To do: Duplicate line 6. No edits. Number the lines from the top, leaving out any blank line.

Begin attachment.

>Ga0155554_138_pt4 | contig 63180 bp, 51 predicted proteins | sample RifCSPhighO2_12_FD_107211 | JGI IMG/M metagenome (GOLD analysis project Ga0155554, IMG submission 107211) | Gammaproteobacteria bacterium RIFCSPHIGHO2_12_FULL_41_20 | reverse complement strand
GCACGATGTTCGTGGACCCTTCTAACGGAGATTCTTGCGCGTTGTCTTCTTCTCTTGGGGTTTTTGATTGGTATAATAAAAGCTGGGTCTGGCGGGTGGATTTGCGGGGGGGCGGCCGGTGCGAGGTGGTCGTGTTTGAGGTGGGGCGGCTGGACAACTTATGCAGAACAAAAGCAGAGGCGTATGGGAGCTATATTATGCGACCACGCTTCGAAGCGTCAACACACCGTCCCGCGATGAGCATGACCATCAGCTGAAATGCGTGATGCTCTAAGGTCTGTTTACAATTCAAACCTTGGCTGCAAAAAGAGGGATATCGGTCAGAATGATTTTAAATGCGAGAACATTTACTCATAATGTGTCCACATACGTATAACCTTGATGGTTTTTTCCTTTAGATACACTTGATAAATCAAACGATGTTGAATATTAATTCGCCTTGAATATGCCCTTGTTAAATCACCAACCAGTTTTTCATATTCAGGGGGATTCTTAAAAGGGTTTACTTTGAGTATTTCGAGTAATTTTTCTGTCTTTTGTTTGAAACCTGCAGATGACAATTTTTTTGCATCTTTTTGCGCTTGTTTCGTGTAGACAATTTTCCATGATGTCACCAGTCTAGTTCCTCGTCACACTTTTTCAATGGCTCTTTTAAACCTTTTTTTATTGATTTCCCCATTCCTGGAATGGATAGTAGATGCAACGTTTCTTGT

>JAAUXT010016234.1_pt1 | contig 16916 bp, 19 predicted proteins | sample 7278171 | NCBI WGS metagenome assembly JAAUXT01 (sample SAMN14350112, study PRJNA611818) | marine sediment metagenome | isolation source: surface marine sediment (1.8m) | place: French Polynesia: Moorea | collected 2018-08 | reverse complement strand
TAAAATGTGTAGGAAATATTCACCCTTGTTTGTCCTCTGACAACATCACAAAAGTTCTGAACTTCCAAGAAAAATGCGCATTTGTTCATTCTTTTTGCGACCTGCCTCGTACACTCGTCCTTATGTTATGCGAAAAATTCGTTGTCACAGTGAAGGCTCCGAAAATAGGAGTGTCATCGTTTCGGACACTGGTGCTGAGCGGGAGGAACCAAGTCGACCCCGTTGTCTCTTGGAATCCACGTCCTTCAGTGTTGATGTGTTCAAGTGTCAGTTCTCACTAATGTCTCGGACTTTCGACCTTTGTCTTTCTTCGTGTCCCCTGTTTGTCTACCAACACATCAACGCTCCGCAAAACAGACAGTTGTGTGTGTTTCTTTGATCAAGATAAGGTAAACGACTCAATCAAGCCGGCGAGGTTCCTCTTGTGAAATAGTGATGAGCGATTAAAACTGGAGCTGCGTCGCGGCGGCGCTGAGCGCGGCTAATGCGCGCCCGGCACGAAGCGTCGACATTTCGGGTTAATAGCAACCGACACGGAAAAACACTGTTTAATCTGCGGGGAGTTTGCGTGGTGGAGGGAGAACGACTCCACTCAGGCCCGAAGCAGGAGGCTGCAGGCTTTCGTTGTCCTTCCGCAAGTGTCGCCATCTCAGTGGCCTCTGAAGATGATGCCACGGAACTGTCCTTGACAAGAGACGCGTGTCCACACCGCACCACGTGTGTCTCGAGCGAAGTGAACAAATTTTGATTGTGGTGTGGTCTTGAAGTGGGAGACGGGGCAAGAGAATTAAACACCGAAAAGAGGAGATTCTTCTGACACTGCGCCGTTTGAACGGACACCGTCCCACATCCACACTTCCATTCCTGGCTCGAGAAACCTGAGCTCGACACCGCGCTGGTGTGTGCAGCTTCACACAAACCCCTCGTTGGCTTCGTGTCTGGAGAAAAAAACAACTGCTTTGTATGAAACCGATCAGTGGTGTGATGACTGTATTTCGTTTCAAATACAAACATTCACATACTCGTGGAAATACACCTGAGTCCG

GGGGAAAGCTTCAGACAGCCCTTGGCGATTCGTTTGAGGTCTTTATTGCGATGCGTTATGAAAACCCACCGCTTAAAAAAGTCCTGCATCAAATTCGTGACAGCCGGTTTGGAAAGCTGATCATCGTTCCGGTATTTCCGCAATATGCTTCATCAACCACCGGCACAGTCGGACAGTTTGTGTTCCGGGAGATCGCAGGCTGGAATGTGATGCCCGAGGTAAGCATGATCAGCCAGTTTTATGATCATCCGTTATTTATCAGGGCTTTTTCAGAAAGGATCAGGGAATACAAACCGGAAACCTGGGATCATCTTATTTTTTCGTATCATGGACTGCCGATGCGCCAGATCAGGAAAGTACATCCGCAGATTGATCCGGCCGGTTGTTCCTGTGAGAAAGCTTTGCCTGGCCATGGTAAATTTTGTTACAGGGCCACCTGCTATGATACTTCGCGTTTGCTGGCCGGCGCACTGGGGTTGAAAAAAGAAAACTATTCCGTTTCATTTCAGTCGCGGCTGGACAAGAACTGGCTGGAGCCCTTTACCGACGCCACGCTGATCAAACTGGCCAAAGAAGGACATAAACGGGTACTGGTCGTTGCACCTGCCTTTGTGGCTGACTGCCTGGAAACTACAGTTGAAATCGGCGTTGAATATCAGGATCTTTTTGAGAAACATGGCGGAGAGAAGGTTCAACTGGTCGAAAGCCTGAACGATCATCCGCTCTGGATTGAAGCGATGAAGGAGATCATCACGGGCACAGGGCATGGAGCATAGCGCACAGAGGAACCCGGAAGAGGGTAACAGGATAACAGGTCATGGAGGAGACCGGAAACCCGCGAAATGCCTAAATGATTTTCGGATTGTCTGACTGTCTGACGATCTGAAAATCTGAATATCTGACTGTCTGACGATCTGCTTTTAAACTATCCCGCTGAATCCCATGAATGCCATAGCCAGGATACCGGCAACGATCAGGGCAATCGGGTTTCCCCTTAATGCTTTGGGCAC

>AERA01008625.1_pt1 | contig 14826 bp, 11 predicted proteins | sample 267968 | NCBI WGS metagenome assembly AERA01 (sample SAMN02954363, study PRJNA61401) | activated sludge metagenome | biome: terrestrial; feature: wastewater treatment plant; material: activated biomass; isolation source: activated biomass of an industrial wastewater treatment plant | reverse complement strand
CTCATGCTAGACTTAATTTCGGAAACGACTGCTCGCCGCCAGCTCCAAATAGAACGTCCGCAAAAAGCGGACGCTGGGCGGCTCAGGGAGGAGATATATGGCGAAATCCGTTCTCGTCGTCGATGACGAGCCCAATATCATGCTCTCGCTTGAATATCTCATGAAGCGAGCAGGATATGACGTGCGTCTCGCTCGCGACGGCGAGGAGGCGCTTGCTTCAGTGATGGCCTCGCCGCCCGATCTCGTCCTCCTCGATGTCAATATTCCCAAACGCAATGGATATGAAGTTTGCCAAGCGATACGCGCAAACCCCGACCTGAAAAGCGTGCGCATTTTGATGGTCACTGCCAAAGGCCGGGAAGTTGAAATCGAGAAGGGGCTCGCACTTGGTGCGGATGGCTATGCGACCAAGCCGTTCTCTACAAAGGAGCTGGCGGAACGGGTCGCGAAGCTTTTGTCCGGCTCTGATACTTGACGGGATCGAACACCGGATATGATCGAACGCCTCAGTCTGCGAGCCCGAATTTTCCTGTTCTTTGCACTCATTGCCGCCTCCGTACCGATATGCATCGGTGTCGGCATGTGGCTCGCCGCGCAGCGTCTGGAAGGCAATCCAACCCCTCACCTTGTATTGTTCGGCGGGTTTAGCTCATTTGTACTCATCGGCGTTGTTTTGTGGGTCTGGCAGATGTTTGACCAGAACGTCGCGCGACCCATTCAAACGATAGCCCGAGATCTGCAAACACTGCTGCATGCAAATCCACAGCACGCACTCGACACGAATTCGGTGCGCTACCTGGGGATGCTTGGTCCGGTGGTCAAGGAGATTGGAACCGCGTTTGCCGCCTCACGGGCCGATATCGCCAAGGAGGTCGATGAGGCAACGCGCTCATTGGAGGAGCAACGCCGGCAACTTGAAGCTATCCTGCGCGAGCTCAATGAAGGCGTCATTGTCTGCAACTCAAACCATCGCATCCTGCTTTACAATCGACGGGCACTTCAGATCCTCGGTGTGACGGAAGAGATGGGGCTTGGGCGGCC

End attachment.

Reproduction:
>AERA01008625.1_pt1 | contig 14826 bp, 11 predicted proteins | sample 267968 | NCBI WGS metagenome assembly AERA01 (sample SAMN02954363, study PRJNA61401) | activated sludge metagenome | biome: terrestrial; feature: wastewater treatment plant; material: activated biomass; isolation source: activated biomass of an industrial wastewater treatment plant | reverse complement strand